In contrast to untrained managers, rating accuracy of untrained psychology students continuously improved with an increasing size of the assessor team. However, given that assessor training had the largest main effect of the three independent variables on rating accuracy, large teams of untrained psychology students were needed to reach the level of rating accuracy of a smaller team of trained psychology students, especially when the latter had taken part in FOR training. For example, to reach the accuracy of one, two, or three FOR trained psychology students, three, six, or ten untrained psychology students were needed, respectively. Thus, with respect to AC costs, increasing the size of the assessor team as a means to compensate for a lack of FOR training might triple personnel costs. Furthermore, it is unrealistic to assume that more than three or four assessors are used in operational ACs to evaluate a candidate's performance in an exercise (cf. Arthur & Day, 2010; Krause & Thornton, 2009) - either because of increased AC costs or because of decreased feasibility with an increasing number of assessors.
Finally, we investigated whether increasing the size of the assessor team could compensate for assessor expertise. Our results suggest that using larger teams of assessors can indeed compensate for missing expertise related to assessor background. More specifically, just two and three psychology students reached the level of rating accuracy of one and two managers, respectively. Thus, using a somewhat larger number of assessors with a suboptimal background might be a viable way to ensure rating accuracy, for example, under conditions when not enough assessors with sufficient expertise are available. At the same time, such moderate increases in the assessor team size might also help to keep AC costs under control.
As argued above, we used a presentation exercise because cognitive demands posed on assessors are assumed to be lower than in other types of AC exercises. Findings from previous studies imply that increased cognitive demands are associated with lower accuracy of the ratings obtained (cf. Melchers, Kleinmann, & Prinz, 2010). Therefore, in exercises with higher cognitive demands, assessor expertise as well as increasing the number of assessors and aggregating their ratings might be even more important than in a presentation exercise.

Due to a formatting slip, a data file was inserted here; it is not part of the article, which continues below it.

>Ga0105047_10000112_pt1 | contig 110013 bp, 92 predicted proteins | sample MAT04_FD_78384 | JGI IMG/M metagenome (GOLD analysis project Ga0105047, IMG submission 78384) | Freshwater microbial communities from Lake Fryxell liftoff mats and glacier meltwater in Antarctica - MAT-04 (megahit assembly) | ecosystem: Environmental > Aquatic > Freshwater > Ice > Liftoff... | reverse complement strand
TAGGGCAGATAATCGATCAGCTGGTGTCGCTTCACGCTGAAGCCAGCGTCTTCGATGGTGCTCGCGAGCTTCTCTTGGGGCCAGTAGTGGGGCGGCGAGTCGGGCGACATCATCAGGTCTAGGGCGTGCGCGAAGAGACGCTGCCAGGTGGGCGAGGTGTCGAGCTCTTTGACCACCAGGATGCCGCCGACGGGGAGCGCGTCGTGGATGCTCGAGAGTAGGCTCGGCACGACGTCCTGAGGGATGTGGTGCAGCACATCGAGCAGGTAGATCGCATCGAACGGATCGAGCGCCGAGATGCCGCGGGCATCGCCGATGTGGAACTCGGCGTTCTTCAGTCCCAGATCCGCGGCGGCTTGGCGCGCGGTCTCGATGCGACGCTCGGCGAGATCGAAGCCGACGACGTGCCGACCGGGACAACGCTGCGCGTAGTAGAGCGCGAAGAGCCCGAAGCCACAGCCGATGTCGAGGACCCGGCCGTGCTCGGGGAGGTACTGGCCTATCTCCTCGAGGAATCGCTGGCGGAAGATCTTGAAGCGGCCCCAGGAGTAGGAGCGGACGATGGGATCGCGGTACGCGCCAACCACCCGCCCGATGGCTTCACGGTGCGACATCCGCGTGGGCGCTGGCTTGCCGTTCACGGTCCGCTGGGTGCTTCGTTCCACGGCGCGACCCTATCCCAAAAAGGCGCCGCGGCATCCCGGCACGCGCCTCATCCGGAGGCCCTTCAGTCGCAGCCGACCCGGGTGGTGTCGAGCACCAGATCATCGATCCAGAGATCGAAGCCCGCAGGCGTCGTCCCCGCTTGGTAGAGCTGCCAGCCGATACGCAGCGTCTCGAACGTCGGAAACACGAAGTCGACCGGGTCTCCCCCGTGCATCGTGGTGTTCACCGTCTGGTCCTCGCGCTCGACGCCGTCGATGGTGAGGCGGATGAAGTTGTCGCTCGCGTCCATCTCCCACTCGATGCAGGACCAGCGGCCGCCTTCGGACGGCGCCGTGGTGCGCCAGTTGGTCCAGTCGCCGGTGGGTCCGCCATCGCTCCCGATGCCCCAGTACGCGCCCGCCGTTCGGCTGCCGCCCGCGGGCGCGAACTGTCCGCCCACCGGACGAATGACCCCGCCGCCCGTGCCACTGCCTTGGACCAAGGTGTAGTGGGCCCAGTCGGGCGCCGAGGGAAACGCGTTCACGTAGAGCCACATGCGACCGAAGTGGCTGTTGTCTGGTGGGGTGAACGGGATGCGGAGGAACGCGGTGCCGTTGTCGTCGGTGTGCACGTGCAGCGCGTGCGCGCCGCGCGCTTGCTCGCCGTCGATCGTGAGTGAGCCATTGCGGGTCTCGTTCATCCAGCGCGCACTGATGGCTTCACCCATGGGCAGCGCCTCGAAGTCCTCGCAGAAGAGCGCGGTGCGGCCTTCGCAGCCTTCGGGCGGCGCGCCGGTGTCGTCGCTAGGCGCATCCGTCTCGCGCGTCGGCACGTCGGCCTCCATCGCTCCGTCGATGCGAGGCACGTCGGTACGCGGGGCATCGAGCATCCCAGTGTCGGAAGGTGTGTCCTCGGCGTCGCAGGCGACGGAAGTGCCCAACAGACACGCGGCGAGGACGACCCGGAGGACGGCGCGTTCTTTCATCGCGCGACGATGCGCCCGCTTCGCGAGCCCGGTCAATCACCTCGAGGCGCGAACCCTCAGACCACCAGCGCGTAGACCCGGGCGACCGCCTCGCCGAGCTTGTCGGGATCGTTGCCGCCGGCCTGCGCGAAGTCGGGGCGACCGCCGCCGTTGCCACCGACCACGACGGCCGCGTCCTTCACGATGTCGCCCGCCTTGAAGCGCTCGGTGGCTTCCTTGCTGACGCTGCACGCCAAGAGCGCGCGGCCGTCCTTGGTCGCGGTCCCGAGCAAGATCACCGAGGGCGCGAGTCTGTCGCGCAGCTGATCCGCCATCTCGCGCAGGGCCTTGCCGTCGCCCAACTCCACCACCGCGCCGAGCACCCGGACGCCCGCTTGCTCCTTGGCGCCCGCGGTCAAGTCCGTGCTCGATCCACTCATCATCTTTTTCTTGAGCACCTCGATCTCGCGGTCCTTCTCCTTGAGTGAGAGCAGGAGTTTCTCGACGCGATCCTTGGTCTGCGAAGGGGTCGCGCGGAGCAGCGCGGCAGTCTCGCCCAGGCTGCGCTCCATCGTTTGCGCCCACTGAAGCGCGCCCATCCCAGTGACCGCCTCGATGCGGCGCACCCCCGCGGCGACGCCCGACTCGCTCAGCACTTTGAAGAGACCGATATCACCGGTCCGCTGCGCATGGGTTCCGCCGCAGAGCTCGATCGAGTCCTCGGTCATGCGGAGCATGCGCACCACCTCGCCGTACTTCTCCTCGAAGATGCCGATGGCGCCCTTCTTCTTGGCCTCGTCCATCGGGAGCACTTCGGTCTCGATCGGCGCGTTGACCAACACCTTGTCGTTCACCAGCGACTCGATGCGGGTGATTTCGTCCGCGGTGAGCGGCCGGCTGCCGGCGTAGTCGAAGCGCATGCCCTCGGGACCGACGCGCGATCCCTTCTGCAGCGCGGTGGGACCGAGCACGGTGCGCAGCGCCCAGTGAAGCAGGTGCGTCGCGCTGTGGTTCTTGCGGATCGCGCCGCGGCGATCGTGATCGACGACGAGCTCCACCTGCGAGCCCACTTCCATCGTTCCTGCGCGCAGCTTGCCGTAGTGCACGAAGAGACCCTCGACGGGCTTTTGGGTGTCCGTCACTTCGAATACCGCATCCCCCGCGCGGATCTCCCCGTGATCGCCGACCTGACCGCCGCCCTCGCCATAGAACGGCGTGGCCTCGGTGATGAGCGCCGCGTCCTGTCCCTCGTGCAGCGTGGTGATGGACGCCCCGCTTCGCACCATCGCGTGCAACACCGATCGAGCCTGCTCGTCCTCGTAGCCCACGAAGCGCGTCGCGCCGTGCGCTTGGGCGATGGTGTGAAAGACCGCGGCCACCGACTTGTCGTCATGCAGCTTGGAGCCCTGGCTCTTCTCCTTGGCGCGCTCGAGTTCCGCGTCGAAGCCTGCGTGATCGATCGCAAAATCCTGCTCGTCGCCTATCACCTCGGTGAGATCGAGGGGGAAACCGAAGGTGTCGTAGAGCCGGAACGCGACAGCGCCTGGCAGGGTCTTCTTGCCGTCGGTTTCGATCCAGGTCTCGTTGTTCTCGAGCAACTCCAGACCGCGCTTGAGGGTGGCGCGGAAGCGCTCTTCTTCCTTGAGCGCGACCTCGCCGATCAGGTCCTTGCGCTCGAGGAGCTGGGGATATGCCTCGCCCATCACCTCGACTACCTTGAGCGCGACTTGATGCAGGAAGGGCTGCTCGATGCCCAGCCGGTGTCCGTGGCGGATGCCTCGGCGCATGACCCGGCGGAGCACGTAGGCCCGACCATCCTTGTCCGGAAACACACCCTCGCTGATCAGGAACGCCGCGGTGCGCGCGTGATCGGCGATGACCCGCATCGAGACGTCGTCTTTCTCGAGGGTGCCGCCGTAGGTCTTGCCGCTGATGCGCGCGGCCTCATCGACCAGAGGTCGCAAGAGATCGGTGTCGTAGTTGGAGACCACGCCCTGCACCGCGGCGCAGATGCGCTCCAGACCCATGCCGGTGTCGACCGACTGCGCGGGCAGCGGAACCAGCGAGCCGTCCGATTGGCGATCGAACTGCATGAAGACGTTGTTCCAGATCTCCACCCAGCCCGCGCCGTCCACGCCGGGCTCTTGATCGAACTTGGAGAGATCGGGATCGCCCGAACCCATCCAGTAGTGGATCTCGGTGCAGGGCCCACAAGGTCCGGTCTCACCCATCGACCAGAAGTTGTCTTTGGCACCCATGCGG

The present study provides at least three pieces of advice to AC users and designers. First, although assessor training is associated with higher costs for ACs, it should be an inherent part of an AC program because it is an effective means to improve rating accuracy. A training in which a common frame of reference for evaluating AC candidates is imposed on assessors is especially recommended (see also Lievens, 2001a; Roch et al., 2012; Schleicher et al., 2002; Woehr & Huffcutt, 1994). When taking into ac that assessors can use competencies gained through assessor training each time they are employed as assessors again, the benefit of appropriate assessor training will probably outweigh training costs in the long term. Moreover, recent research has shown that beneficial effects of assessor training can also transfer to other performance appraisals (Macan et al., 2011) and thus go beyond the improvement of rating accuracy in ACs.
Second, if no training is provided to assessors, increasing the size of the assessor team can improve rating accuracy in an AC to some degree. However, increasing the size of the assessor team is a means to compensate for missing FOR training only if assessors have a psychological background, but not if they are managers. Yet, even if assessors have a psychological background, appropriate assessor training is probably more cost-efficient in the long-term than using larger groups of untrained assessors. Furthermore, as noted above, the effect of appropriate assessor training can transfer to other contexts such as performance appraisals (Macan et al., 2011), as the effect of increasing the size of the assessor team is limited to a single AC. However, when an AC is only administered once or twice, increasing the size of the assessor team might be cheaper than providing extensive assessor training.
Third, the present results do not allow us to conclude whether it is more advantageous to use managers versus individuals with a psychological background as assessors in an AC. Rather, our results imply that assessors with differing backgrounds have different perspectives that might both contribute to a valuable evaluation of candidates' performance (e.g., Damitz, Manzey, Kleinmann, & Severin, 2003). As the different perspectives due to differing assessor backgrounds "are expected and welcomed as a part of the principle of multiple assessors" (Thornton & Rupp, 2006, p. 42), we recommend using trained assessors with diverse backgrounds (see also the guidelines of the International Task Force on Assessment Center Guidelines, 2009).